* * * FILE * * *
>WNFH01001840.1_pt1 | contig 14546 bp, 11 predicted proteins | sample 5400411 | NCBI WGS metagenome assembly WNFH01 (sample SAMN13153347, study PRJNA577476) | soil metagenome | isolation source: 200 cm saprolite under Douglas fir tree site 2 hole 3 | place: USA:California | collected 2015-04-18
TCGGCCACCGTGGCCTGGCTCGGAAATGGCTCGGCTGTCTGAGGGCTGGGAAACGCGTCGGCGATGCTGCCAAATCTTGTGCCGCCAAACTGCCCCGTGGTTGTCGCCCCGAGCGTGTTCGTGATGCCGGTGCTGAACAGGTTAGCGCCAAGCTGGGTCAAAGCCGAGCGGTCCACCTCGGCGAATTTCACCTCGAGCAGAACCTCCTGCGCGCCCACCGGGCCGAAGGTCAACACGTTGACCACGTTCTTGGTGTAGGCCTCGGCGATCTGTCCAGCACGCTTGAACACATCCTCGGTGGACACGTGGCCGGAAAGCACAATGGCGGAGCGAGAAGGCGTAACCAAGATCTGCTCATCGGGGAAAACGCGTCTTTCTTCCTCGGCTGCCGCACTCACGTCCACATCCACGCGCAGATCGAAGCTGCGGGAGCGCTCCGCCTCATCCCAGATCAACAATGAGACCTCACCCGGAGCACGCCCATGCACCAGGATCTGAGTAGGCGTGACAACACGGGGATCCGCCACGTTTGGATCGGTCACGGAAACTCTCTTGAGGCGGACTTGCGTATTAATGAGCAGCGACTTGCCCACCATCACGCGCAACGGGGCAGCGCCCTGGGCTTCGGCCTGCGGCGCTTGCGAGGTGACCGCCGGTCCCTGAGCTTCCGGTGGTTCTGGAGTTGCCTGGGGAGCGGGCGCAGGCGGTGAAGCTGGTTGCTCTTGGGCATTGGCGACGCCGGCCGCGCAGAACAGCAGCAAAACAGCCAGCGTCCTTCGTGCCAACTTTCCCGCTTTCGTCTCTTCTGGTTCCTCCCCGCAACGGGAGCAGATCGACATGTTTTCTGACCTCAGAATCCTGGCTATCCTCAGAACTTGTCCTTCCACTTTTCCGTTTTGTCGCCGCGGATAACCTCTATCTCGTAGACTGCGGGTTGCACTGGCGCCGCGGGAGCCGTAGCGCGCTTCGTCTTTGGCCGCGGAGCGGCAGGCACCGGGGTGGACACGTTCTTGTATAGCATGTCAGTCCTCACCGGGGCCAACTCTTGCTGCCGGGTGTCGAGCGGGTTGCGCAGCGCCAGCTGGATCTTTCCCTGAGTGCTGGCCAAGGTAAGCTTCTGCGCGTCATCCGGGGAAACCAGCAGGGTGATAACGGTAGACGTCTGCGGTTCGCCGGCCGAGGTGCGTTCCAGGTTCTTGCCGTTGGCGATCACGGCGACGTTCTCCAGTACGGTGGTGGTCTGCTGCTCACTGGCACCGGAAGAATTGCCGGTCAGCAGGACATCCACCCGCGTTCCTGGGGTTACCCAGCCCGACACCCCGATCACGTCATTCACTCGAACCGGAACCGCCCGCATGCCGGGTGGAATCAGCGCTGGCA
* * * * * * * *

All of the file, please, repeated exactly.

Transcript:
>WNFH01001840.1_pt1 | contig 14546 bp, 11 predicted proteins | sample 5400411 | NCBI WGS metagenome assembly WNFH01 (sample SAMN13153347, study PRJNA577476) | soil metagenome | isolation source: 200 cm saprolite under Douglas fir tree site 2 hole 3 | place: USA:California | collected 2015-04-18
TCGGCCACCGTGGCCTGGCTCGGAAATGGCTCGGCTGTCTGAGGGCTGGGAAACGCGTCGGCGATGCTGCCAAATCTTGTGCCGCCAAACTGCCCCGTGGTTGTCGCCCCGAGCGTGTTCGTGATGCCGGTGCTGAACAGGTTAGCGCCAAGCTGGGTCAAAGCCGAGCGGTCCACCTCGGCGAATTTCACCTCGAGCAGAACCTCCTGCGCGCCCACCGGGCCGAAGGTCAACACGTTGACCACGTTCTTGGTGTAGGCCTCGGCGATCTGTCCAGCACGCTTGAACACATCCTCGGTGGACACGTGGCCGGAAAGCACAATGGCGGAGCGAGAAGGCGTAACCAAGATCTGCTCATCGGGGAAAACGCGTCTTTCTTCCTCGGCTGCCGCACTCACGTCCACATCCACGCGCAGATCGAAGCTGCGGGAGCGCTCCGCCTCATCCCAGATCAACAATGAGACCTCACCCGGAGCACGCCCATGCACCAGGATCTGAGTAGGCGTGACAACACGGGGATCCGCCACGTTTGGATCGGTCACGGAAACTCTCTTGAGGCGGACTTGCGTATTAATGAGCAGCGACTTGCCCACCATCACGCGCAACGGGGCAGCGCCCTGGGCTTCGGCCTGCGGCGCTTGCGAGGTGACCGCCGGTCCCTGAGCTTCCGGTGGTTCTGGAGTTGCCTGGGGAGCGGGCGCAGGCGGTGAAGCTGGTTGCTCTTGGGCATTGGCGACGCCGGCCGCGCAGAACAGCAGCAAAACAGCCAGCGTCCTTCGTGCCAACTTTCCCGCTTTCGTCTCTTCTGGTTCCTCCCCGCAACGGGAGCAGATCGACATGTTTTCTGACCTCAGAATCCTGGCTATCCTCAGAACTTGTCCTTCCACTTTTCCGTTTTGTCGCCGCGGATAACCTCTATCTCGTAGACTGCGGGTTGCACTGGCGCCGCGGGAGCCGTAGCGCGCTTCGTCTTTGGCCGCGGAGCGGCAGGCACCGGGGTGGACACGTTCTTGTATAGCATGTCAGTCCTCACCGGGGCCAACTCTTGCTGCCGGGTGTCGAGCGGGTTGCGCAGCGCCAGCTGGATCTTTCCCTGAGTGCTGGCCAAGGTAAGCTTCTGCGCGTCATCCGGGGAAACCAGCAGGGTGATAACGGTAGACGTCTGCGGTTCGCCGGCCGAGGTGCGTTCCAGGTTCTTGCCGTTGGCGATCACGGCGACGTTCTCCAGTACGGTGGTGGTCTGCTGCTCACTGGCACCGGAAGAATTGCCGGTCAGCAGGACATCCACCCGCGTTCCTGGGGTTACCCAGCCCGACACCCCGATCACGTCATTCACTCGAACCGGAACCGCCCGCATGCCGGGTGGAATCAGCGCTGGCA